In this post in May, I noted that the Judge Advocate General of the Navy was soliciting public comments to proposed changes to the Rules of Professional Conduct for attorneys.

The notice was posted on May 1, 2013, and comments were due by July 1, 2013. As of today, the docket entry on regulations.gov shows a total of one comment submitted, which I assume is the one that I submitted, through that site, on July 1 (prior to my submission, the comment count was zero).

My 4-page comment, which you can read in its entirety here, made three proposals:

First, while the Rules already apply the American Bar Association’s Code of Judicial Conduct to all military and appellate judges and to any other covered attorney performing judicial functions under the supervision of the Judge Advocate General, I believe that additional rulemaking is needed:

The unique potential for the improper influence of rank in the military justice system in the Department of the Navy compels additional rulemaking in order to ensure that the conduct of covered attorneys performing judicial functions conforms to the principles outlined in the Code of Judicial Conduct.

Second, I don’t think the Rules adequately define the unique role and responsibilities of a trial counsel:

The proposed language perpetuates a misconception regarding the relationship between a trial counsel and a convening authority. A trial counsel represents the United States in a court-martial; a trial counsel does not represent a convening authority, and a trial counsel does not have a duty of loyalty to, or an attorney-client relationship with, a convening authority.

Third, I believe that the process for investigating and resolving complaints of professional misconduct requires additional procedural protections:

The proposed language retains the existing provisions that do not require that the attorney appointed to conduct a preliminary inquiry or an ethics investigation be neutral and disinterested, and that allow a Rules Counsel and the Judge Advocate General to summarily make adverse determinations that are contrary to the findings and recommendations of both the attorney appointed to conduct the preliminary inquiry and the attorney assigned to conduct the ethics investigation. It is respectfully suggested that these provisions should be revised to provide additional procedural protections for a covered attorney accused of professional misconduct.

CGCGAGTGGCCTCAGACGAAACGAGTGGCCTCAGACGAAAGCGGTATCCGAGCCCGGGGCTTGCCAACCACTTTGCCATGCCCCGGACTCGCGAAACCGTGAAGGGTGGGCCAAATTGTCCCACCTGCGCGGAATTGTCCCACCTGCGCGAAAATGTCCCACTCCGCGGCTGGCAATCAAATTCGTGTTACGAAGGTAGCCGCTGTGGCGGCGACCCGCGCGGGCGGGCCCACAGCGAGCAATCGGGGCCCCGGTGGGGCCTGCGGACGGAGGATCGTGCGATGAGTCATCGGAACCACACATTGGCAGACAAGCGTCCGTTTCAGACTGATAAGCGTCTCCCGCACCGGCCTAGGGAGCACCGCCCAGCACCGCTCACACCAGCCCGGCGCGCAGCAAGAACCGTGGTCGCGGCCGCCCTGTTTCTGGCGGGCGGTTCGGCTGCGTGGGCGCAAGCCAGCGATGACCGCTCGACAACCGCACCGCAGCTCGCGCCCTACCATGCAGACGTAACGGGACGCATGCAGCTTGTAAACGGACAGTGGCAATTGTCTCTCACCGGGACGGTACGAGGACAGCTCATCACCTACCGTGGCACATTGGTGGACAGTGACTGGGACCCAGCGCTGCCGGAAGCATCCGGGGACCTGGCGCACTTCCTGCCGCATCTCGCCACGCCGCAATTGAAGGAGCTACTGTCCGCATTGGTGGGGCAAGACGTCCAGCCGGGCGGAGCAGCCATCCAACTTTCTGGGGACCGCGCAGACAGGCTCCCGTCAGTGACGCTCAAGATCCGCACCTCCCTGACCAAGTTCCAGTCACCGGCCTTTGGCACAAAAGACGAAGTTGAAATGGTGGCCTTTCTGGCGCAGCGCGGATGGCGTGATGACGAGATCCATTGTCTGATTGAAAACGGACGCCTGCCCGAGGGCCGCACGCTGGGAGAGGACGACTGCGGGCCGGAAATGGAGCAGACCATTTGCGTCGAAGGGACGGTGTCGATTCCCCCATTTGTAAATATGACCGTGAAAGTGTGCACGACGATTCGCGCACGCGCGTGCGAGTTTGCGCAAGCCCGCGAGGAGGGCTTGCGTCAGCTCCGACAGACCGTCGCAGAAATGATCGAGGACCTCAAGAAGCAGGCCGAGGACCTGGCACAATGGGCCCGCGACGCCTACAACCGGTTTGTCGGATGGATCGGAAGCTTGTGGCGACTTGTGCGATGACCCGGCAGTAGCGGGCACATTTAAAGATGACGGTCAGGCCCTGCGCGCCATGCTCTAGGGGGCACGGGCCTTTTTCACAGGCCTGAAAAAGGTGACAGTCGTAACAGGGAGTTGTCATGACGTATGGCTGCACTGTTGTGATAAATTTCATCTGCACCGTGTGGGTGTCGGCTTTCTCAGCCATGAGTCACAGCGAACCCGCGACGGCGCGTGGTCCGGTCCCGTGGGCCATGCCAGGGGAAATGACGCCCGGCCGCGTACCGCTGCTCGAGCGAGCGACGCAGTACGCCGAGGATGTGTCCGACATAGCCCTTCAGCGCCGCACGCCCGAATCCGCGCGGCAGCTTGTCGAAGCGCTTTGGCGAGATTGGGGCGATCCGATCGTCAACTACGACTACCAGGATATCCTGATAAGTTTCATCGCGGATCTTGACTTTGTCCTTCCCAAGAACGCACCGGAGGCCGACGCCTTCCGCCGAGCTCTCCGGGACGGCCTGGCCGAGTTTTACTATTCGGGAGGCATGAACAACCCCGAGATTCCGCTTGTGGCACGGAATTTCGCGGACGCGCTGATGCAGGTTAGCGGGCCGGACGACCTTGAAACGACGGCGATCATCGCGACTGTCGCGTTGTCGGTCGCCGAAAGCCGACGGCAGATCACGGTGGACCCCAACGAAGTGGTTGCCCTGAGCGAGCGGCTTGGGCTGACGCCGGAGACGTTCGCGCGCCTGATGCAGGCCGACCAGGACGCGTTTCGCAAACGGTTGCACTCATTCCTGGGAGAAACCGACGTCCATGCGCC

6 Responses to “My public comment to the Navy JAG’s notice of changes to the Rules of Professional Conduct”

  1. Charlie Dunlap says:

    Zach has made some very thoughtful inputs that deserve serious consideration.  In fact, it is perhaps the right time for all the services to convene a working group to examine the ethical standards across the services, especially in light of the many recent developments in the military justice world.  Participation of civilian practitioners and other interested parties may also be appropriate.

  2. Just Sayin' says:

    but if they gave attorneys additional due process, how could OJAG use the PR complaint process as an oppressive tool to badger people they don’t like with no neutral oversight?

  3. ed says:

    one remedy is to file grievances with state bar grievance committees as well as the grievance committees of United States District Court Bars. I would not suggest doing this lightly but it could used when there are intentional violations of rules that the particular military branch treats as a banality.

  4. Don Rehkopf says:

    Great points Zach, but I think that there’s a more fundamental issue that Congress needs to clarify first as perhaps my long-time friend, Maj Gen Dunlap, USAF (ret), suggests, is this.  To what extent do the various TJAG’s even haverule-making authority?  Certainly they can promulgate aspirational standards and goals, but it is far from clear that they have the legal authority to promulgate mandatory rules governing judge advocates in their Branch, who ethicallyare bound by the rules and regulations of their respective licensing bodies.
     
    This isn’t a novel issue – in 1989, the then US AG Richard Thornburgh promulgated a DoJ “Rule” exemptingDoJ lawyers from certain ethical constraints imposed by all State Bars. Specifically the “lightening rod” rule was the one exempting DoJ lawyers from the ethical prohibitions on ex parte communications with suspects, targets or defendants who at the time,were represented by counsel.  One AUSA found himself at the receiving end of his State Bar’s grievance committee. The DoJ “removed” the proceeding to federal court where the Judge was less than amused.  In the Matter of Doe,801 F.Supp. 478 (D.NM, 1992).  The Court found that the DoJ regulation and misconduct unprotected by the Supremacy Clause as being a matter for the State licensing body to control.  See also, U.S. v. Lopez,4 F.3d 1455 (CA9 1993).
     
    I posit my question rhetorically because none of the statutes creating the positions of TJAG [10 U.S.C. 3037 (Army); 5148 (Navy); and 8037 (Air Force)] expressly grant the TJAG’s “rule making” authority.  See, e.g.,